Allyl isothiocyanate

Allyl isothiocyanate
Allyl isothiocyanate
Space-filling model of allyl isothiocyanate
Names
IUPAC name
3-Isothiocyanatoprop-1-ene
Other names
Synthetic mustard oil
Identifiers
3D model (JSmol)
ChEBI
ChEMBL
ChemSpider
ECHA InfoCard 100.000.281
EC Number 200-309-2
KEGG
RTECS number NX8225000
UNII
UN number 1545
Properties
C4H5NS
Molar mass 99.15 g·mol−1
Density 1.013–1.020 g/cm3
Melting point −102 °C (−152 °F; 171 K)
Boiling point 148 to 154 °C (298 to 309 °F; 421 to 427 K)
Hazards
GHS pictograms GHS02: FlammableGHS06: ToxicGHS07: HarmfulGHS09: Environmental hazard
GHS signal word Danger
H226, H301, H310, H315, H319, H330, H335, H400, H410
P210, P233, P240, P241, P242, P243, P260, P261, P262, P264, P270, P271, P273, P280, P284, P301+310, P302+350, P302+352, P303+361+353, P304+340, P305+351+338, P310, P312, P320, P321
Except where otherwise noted, data are given for materials in their standard state (at 25 °C [77 °F], 100 kPa).
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Infobox references

Allyl isothiocyanate (AITC) is the organosulfur compound with the formula CH2CHCH2NCS. This colorless oil is responsible for the pungent taste of mustard, radish, horseradish, and wasabi. This pungency and the lachrymatory effect of AITC are mediated through the TRPA1 and TRPV1 ion channels.[1][2][3] It is slightly soluble in water, but more soluble in most organic solvents.[4]

Biosynthesis and biological functions[edit]

Allyl isothiocyanate can be obtained from the seeds of black mustard (Brassica nigra) or brown Indian mustard (Brassica juncea). When these mustard seeds are broken, the enzyme myrosinase is released and acts on a glucosinolate known as sinigrin to give allyl isothiocyanate.

Allyl isothiocyanate serves the plant as a defense against herbivores; since it is harmful to the plant itself, it is stored in the harmless form of the glucosinolate, separate from the myrosinase enzyme. When an animal chews the plant, the allyl isothiocyanate is released, repelling the animal. This chemical has recently been shown to strongly repel fire ants, (Solenopsis invicta)[5]

Commercial and other applications[edit]

Allyl isothiocyanate is produced commercially by the reaction of allyl chloride and potassium thiocyanate:[4]

CH2=CHCH2Cl + KSCN → CH2=CHCH2NCS + KCl

The product obtained in this fashion is sometimes known as synthetic mustard oil. Allyl isothiocyanate can also be liberated by dry distillation of the seeds. The product obtained in this fashion is known as volatile oil of mustard and is usually around 92% pure. It is used principally as a flavoring agent in foods. Synthetic allyl isothiocyanate is used as an insecticide, as an anti-mold agent [6] bacteriocide,[7] and nematocide, and is used in certain cases for crop protection.[4]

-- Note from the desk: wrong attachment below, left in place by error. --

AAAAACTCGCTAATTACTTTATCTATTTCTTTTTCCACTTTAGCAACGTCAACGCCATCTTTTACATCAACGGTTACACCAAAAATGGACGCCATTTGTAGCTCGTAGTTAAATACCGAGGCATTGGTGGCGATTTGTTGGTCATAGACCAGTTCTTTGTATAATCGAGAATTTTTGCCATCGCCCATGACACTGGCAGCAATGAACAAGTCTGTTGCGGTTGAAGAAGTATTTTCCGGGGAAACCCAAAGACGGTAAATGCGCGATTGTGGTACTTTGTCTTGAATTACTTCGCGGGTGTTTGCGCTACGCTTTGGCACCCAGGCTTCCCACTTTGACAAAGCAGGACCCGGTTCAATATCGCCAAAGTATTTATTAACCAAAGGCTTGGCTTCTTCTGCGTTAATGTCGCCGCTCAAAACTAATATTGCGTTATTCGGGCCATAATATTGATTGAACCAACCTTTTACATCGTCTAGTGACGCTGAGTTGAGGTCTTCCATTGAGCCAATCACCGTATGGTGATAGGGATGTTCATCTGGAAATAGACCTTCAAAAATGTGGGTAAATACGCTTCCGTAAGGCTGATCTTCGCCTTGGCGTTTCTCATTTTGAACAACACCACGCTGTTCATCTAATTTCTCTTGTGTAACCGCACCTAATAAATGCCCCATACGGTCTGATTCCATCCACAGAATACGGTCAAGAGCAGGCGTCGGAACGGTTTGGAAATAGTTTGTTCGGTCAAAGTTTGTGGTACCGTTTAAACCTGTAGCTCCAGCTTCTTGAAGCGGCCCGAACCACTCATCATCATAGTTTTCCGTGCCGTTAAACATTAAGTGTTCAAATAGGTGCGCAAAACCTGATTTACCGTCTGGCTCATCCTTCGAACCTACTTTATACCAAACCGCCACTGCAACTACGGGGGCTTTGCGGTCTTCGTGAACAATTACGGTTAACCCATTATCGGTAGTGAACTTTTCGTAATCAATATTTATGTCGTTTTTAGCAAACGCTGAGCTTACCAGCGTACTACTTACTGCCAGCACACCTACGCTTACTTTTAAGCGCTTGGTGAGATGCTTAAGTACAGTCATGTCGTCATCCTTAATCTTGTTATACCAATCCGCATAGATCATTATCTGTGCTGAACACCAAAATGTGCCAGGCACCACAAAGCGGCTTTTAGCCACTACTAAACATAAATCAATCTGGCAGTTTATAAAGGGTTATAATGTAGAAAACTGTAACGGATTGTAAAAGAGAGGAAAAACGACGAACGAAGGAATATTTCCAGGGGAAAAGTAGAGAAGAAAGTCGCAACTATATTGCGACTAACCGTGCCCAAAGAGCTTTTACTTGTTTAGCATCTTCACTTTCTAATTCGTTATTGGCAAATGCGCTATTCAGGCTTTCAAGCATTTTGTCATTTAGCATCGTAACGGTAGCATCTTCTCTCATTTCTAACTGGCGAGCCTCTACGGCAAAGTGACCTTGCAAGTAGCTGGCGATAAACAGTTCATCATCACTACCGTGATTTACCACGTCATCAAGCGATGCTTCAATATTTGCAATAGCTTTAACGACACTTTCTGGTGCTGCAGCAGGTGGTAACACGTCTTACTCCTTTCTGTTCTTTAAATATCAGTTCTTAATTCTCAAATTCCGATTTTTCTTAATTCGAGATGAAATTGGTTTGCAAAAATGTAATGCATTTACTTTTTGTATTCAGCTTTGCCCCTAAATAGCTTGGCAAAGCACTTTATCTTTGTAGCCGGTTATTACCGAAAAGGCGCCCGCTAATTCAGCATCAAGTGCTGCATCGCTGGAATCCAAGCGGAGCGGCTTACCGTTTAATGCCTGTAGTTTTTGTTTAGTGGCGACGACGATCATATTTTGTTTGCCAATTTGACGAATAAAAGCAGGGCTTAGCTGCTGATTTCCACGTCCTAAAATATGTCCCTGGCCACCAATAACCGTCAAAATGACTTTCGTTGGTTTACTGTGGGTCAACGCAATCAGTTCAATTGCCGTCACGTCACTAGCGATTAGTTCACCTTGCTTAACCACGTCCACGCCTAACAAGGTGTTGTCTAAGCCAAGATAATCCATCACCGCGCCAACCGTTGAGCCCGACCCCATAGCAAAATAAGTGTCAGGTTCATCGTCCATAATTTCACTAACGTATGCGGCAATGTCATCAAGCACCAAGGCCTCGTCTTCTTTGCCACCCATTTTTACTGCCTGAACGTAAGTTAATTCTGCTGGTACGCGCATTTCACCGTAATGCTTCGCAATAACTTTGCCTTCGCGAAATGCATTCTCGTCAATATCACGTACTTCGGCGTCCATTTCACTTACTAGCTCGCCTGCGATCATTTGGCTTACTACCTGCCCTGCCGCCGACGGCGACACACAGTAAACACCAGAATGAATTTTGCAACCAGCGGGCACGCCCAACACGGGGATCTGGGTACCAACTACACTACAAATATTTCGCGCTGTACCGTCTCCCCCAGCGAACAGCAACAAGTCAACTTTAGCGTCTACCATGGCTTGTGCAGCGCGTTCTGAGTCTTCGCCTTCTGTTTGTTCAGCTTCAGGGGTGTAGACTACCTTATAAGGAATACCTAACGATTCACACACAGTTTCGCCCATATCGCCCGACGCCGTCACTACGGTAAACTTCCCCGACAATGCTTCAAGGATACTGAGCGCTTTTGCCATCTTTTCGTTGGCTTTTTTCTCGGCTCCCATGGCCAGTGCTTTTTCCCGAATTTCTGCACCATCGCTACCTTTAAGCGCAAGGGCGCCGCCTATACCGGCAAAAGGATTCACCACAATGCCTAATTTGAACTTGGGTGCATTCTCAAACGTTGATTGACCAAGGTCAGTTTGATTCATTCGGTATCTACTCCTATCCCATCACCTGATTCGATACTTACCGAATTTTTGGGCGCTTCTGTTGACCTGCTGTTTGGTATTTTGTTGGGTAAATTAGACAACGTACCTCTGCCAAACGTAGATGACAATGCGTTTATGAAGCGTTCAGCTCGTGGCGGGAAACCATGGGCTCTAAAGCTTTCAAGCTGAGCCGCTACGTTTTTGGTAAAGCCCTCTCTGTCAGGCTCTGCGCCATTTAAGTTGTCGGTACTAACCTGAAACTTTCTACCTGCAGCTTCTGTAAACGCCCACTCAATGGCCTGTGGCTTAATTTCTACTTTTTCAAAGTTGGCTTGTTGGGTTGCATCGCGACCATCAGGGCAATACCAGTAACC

Hydrolysis of allyl isothiocyanate gives allylamine.[8]

Safety[edit]

Allyl isothiocyanate has an LD50 of 151 mg/kg and is a lachrymator (similar to tear gas or mace).[4]

Oncology[edit]

Based on in vitro experiments and animal models, allyl isothiocyanate exhibits many of the desirable attributes of a cancer chemopreventive agent.[9]

See also[edit]

References[edit]

  1. ^ Everaerts, W.; Gees, M.; Alpizar, Y. A.; Farre, R.; Leten, C.; Apetrei, A.; Dewachter, I.; van Leuven, F.; et al. (2011). "The Capsaicin Receptor TRPV1 is a Crucial Mediator of the Noxious Effects of Mustard Oil". Current Biology. 21 (4): 316–321. doi:10.1016/j.cub.2011.01.031. PMID 21315593.
  2. ^ Brône, B.; Peeters, P. J.; Marrannes, R.; Mercken, M.; Nuydens, R.; Meert, T.; Gijsen, H. J. (2008). "Tear gasses CN, CR, and CS are potent activators of the human TRPA1 receptor". Toxicology and Applied Pharmacology. 231 (2): 150–156. doi:10.1016/j.taap.2008.04.005. PMID 18501939.
  3. ^ Ryckmans, T.; Aubdool, A. A.; Bodkin, J. V.; Cox, P.; Brain, S. D.; Dupont, T.; Fairman, E.; Hashizume, Y.; Ishii, N.; et al. (2011). "Design and Pharmacological Evaluation of PF-4840154, a Non-Electrophilic Reference Agonist of the TrpA1 Channel". Bioorganic & Medicinal Chemistry Letters. 21 (16): 4857–4859. doi:10.1016/j.bmcl.2011.06.035. PMID 21741838.
  4. ^ a b c d Romanowski, F.; Klenk, H., "Thiocyanates and Isothiocyanates, Organic", Ullmann's Encyclopedia of Industrial Chemistry, Weinheim: Wiley-VCH, doi:10.1002/14356007.a26_749
  5. ^ Hashimoto, Y., Yoshimura, M. & Huang, RN. Appl Entomol Zool (2019). https://doi.org/10.1007/s13355-019-00613-5
  6. ^ US Patent No. 8691042
  7. ^ Shin, I. S.; Masuda, H.; Naohide, K. (2004). "Bactericidal Activity of Wasabi (Wasabia japonica) against Helicobacter pylori". International Journal of Food Microbiology. 94 (3): 255–261. doi:10.1016/S0168-1605(03)00297-6. PMID 15246236.
  8. ^ Leffler, M. T. (1938). "Allylamine". Organic Syntheses. 18: 5.; Collective Volume, 2, p. 24
  9. ^ Zhang, Y (2010). "Allyl isothiocyanate as a cancer chemopreventive phytochemical". Molecular Nutrition & Food Research. 54 (1): 127–35. doi:10.1002/mnfr.200900323. PMC 2814364. PMID 19960458.